most things, covering, usually, three decades (30 Hz to 30 kHz) of frequency) it is necessary to
have special terminations at both the send and receive ends.
The use of the programmable i386 processor also does not pose any risk since Stanford University
instruments currently located at unmanned automatic geophysical observatories in Antarctica
(see Figure 3) have recently been redesigned to use this processor for capturing wideband
snapshots of ELF/VLF activity. As a result, expertise in the use and programming of this
particular card for processing analog outputs from preamplifier systems already resides in our
research group. The graduate student funded under the proposed program will take advantage
of this expertise and will be responsible for programming the software interfaces for flexible use
of the i386 processor for extraction of ELF/VLF waveforms at specific times and frequencies
during which modulated heater transmissions will be carried out with the HAARP facility.
In terms of our application the i386 processor has the following key features:
Low power consumption: 1.9 Watts in normal operation, and 0.15 Watts in sleep mode.
512-KB 16-bit EEPROM, programmable in C/C++, with quick debugging/testing.
512-KB 16-bit SRAM, with memory expansion board available.
100 kHz 16-bit A/D, with 8-channel multiplexer.
These features allow for minimal power consumption, especially in view of the fact that the
processor will need to be ON only during specified (a priori) periods of HAARP transmission/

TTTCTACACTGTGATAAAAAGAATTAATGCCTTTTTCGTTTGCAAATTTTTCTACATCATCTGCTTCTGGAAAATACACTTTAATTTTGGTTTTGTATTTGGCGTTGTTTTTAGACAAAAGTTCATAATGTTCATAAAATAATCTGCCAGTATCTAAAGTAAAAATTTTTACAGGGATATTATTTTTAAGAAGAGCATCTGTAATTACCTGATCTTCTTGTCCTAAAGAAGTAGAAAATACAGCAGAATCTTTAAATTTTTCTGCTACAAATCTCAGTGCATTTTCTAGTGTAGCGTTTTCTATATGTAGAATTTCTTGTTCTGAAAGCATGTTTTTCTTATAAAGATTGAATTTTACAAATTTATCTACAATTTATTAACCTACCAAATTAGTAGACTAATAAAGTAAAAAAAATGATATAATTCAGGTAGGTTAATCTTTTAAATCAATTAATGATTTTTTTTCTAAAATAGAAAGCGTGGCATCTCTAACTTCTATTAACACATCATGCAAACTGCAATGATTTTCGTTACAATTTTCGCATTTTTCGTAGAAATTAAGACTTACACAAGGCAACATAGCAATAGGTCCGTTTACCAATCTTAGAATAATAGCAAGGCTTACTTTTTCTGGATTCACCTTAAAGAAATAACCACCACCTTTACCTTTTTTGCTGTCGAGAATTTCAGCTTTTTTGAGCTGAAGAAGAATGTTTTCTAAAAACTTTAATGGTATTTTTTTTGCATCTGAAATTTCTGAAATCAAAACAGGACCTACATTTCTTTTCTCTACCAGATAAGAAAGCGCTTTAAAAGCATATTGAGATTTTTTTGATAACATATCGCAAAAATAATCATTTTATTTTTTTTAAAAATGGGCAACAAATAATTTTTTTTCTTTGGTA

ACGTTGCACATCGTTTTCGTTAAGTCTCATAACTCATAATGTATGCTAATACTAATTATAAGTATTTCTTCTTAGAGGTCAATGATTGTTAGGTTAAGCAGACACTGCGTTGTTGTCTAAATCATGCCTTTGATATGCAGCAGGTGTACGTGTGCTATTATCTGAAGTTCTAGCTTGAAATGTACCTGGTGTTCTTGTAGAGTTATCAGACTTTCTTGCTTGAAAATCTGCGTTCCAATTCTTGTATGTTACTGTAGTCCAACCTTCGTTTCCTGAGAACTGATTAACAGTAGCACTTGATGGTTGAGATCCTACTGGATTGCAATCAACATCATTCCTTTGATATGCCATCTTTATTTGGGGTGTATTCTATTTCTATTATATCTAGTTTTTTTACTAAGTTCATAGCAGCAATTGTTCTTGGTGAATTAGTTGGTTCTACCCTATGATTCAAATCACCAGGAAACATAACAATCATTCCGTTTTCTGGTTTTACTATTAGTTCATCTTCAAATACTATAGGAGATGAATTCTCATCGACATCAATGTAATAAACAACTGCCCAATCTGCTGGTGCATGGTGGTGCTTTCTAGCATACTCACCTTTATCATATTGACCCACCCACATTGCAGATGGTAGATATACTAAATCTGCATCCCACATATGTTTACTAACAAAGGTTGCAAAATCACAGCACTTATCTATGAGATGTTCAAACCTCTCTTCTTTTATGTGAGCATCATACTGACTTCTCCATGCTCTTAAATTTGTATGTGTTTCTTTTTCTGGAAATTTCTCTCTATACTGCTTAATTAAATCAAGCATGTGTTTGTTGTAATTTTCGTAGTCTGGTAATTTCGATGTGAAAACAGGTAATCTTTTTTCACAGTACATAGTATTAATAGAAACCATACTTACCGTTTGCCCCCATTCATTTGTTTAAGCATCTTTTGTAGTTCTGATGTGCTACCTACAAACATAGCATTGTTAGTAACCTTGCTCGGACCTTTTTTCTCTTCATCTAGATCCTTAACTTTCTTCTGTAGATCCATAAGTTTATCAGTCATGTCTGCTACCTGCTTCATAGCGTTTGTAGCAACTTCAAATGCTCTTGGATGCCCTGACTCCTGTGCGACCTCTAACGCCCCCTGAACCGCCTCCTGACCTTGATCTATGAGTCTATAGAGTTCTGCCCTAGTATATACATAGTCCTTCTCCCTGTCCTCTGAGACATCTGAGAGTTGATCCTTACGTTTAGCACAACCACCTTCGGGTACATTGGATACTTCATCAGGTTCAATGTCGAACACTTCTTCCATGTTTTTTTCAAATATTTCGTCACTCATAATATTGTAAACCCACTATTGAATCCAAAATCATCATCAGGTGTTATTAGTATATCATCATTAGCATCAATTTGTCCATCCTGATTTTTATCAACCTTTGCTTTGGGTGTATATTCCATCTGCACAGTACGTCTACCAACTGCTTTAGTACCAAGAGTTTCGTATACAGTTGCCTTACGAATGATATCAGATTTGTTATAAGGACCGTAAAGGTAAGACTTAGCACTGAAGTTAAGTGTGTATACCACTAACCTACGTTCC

modulation, and can be in the SLEEP mode at other times. On average, we expect the duty
cycle of HAARP transmissions in any given targeted hour to be no more than 30-seconds every
5-minutes, which means that the processor can operate at anaverage power draw level of ~0.3
Watts. At other times, when no HAARP transmissions are made, the system will SLEEP while
consuming only~0.15 Watts.
The proposed VLF receiver incorporates a compact GPS receiver card as the source of a stable
time and frequency reference. The power and size of GPS receivers has been shrinking rapidly,
and the Motorola UT Plus Oncore card we propose to use operates at a power level of~0.9
Watts. At first, this might seem to be a significant power draw, compared to the preamp/line
receiver and the i386 systems. However, it should be noted that the~1 usec time resolution
needed in an ELF/VLF receiver (note that the maximum bandwidth proposed is 100 kHz so that
1usec resolution is well enough) can be realized by using the GPS receiver only occasionally,
for example once or twice per day, to synchronize a thermally isolated crystal resonator which
is then the source for a timing generator and frequency reference. A thermally isolated, good
quality crystal resonator has an Allen Deviation of typically better than 10-10, for 1000 to
10,000 sec, which is about~1 usec/day. The drift due to aging is larger, about ~10 usec/day.
By synchronizing to GPS once or twice per day, the effects of drift and variation could easily be
compensated to the precision needed by the ELF/VLF receiver. GPS satellite lock is achieved
(with the Motorola UT Encore card) generally in at most~4 minutes, so that the duty cycle of
the GPS receiver would be 4 minutes every 12 hours, so that a~0.9 W GPS card would only
consume a negligible average power of only~5 mW.
The technology in FLASH memory has been leapfrogging its capacities with no sign of slowing
down. Present commercially available memories have up to 190 Mbyte capacities, so that a few
of these chips would have the capacity to store 1 Gbyte of data. The great advantage of FLASH
memory is retention at zero power. The power used by these memories in writing to them is
dependent on data rates, so that for the small few kHz bandwidths of ELF/VLF applications only
~1 mW is needed. For our application, we propose to use two Sandisk 160 MB flash memory
cards at each site, for a total storage capacity of 320 MB. Within a few months, and certainly
by program start (1 April 2000) we expect at least twice as much capacity to be available at the